Saturday, 10 September 2016

Time to face the muzak

'Tranquillity lubricates the soul, piped music destroys it.' - Spike Milligan.

According to the Good Pub Guide, music is the top complaint by pub goers. The guide's editor stated: "Piped music, canned music, muzak, lift music, airport music, call it what you will, it’s there and our readers loathe it in any shape or form. It enlists bitter complaints from our readers and has done so ever since we started the guide 35 years ago." Various surveys have confirmed this point, and Curmudgeon has agreed in his post, Pipe Down.

Reading the original article and Curmudgeon's post, there are three main reasons for disliking piped music:
  • It distracts from conversations and actually disrupts them if too loud.
  • It is someone else's choice of music, which is especially irritating if you don't like it.
  • It can cause particular difficulties for people with hearing problems.
To these I would add:
  • As piped music is usually on all the time, you can't escape it, except by not using the pub at all.
  • Treating music as aural wallpaper devalues it.
It would seem that some licensees believe that music creates 'atmosphere'. While this is probably true, I'm certain that irritation is not the kind of atmosphere they have in mind. I have yet to hear anyone say: "Let's go to the Pipe and Drum; they've got excellent muzak there."

Shops can be as bad. I wrote this on Curmudgeon's blog: "What I do find more irritating is music in supermarkets in the run-up to Xmas: from next month, we can expect Roy Wood, Slade, Paul McCartney, Wham!, and all the others from late October to Xmas Eve. I now dislike all those Xmas singles, including any I used to like." I always feel particularly sorry for the shop assistants who have to suffer it throughout every working day for a couple of months.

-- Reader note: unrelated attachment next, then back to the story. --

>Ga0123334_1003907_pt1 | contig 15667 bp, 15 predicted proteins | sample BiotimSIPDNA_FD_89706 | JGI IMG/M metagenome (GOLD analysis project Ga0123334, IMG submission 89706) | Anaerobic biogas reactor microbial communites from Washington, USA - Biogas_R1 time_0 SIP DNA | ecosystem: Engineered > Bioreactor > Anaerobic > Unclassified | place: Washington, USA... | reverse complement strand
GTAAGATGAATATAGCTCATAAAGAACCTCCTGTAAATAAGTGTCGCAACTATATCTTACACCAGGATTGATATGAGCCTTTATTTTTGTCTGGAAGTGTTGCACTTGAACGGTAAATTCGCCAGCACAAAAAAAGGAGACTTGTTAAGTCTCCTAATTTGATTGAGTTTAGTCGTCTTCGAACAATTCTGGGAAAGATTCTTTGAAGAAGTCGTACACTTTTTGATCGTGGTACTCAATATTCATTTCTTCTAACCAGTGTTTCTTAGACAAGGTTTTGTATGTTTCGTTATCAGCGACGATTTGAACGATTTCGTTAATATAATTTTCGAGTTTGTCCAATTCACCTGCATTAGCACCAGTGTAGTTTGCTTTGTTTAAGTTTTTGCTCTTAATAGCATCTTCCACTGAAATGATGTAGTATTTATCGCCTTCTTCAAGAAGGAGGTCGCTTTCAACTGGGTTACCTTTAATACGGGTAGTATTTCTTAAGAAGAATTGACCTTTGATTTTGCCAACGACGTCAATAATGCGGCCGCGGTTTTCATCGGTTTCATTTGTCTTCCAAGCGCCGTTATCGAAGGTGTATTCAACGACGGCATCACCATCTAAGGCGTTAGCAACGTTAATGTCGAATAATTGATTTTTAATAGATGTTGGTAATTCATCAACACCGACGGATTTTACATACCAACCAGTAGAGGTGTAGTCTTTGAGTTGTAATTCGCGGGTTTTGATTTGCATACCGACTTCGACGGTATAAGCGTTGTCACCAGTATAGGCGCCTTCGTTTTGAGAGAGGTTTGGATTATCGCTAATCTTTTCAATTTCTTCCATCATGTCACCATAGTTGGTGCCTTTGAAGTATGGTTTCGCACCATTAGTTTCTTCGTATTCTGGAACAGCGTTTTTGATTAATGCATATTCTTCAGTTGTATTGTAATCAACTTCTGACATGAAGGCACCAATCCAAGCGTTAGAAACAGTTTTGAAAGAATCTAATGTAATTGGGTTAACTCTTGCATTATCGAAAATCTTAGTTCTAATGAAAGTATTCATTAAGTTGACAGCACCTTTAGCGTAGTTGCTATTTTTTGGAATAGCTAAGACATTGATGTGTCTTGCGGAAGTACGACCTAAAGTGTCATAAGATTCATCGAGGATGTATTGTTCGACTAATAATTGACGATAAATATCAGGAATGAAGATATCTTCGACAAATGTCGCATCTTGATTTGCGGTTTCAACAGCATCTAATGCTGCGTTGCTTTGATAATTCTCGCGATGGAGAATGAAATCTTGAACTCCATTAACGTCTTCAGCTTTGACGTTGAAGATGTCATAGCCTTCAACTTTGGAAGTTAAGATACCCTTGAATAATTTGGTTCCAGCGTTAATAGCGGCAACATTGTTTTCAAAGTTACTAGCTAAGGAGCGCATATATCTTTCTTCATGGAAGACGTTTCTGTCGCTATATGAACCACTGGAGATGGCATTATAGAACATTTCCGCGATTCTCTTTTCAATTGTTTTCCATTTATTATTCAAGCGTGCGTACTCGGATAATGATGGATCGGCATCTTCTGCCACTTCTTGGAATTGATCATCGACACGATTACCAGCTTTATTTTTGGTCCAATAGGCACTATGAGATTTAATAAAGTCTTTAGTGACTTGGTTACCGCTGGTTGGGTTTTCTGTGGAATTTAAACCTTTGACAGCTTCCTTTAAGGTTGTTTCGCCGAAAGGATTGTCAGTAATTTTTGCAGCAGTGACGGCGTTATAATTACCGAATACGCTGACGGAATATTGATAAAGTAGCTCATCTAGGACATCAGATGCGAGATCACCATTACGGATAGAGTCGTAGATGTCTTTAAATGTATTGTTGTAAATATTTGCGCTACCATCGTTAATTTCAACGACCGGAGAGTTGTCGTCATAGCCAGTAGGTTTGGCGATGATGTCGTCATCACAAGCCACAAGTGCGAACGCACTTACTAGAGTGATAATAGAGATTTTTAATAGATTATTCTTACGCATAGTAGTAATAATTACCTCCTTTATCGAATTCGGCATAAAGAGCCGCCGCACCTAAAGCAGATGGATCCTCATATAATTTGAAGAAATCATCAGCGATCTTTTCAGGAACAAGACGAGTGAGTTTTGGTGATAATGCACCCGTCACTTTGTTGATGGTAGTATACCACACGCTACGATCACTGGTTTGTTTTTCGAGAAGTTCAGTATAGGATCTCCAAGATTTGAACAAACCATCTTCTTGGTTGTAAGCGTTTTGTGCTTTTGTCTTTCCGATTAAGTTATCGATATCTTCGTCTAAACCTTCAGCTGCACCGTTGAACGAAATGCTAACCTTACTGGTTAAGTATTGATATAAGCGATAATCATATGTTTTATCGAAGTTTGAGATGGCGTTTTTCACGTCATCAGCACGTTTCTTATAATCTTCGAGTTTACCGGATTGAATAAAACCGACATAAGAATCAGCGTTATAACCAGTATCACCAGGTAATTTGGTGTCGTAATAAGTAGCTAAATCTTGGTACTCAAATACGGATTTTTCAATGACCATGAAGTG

It's not just pubs and shops: there can also be too much music on television and radio. A programme about, say, the early 1940s will almost always be accompanied by Glenn Miller. I like Glenn Miller in small doses, but at that time people did not live their lives surrounded by music, Glenn Miller or otherwise, so it is not authentic. All-pervasive background music really began in the 1960s with the advent of cheap, portable transistor radios and hi fi systems that replaced radiograms. TV dramas sometimes include pop or sad singer-songwriter songs to create atmosphere, but I often find them a distraction from the plot. The same with the excessive use of classical music in 'Morse': as it is not incidental music, it demands too much of your attention and gormlessly over-eggs the point that Morse likes classical music. Even radio documentaries sometimes insert music when the only connection is that the song has a phrase that happens to coincide with the topic under discussion, but is otherwise utterly irrelevant. It's as though they think we cannot understand something unless it's hammered home in the most obvious and clumsy way possible.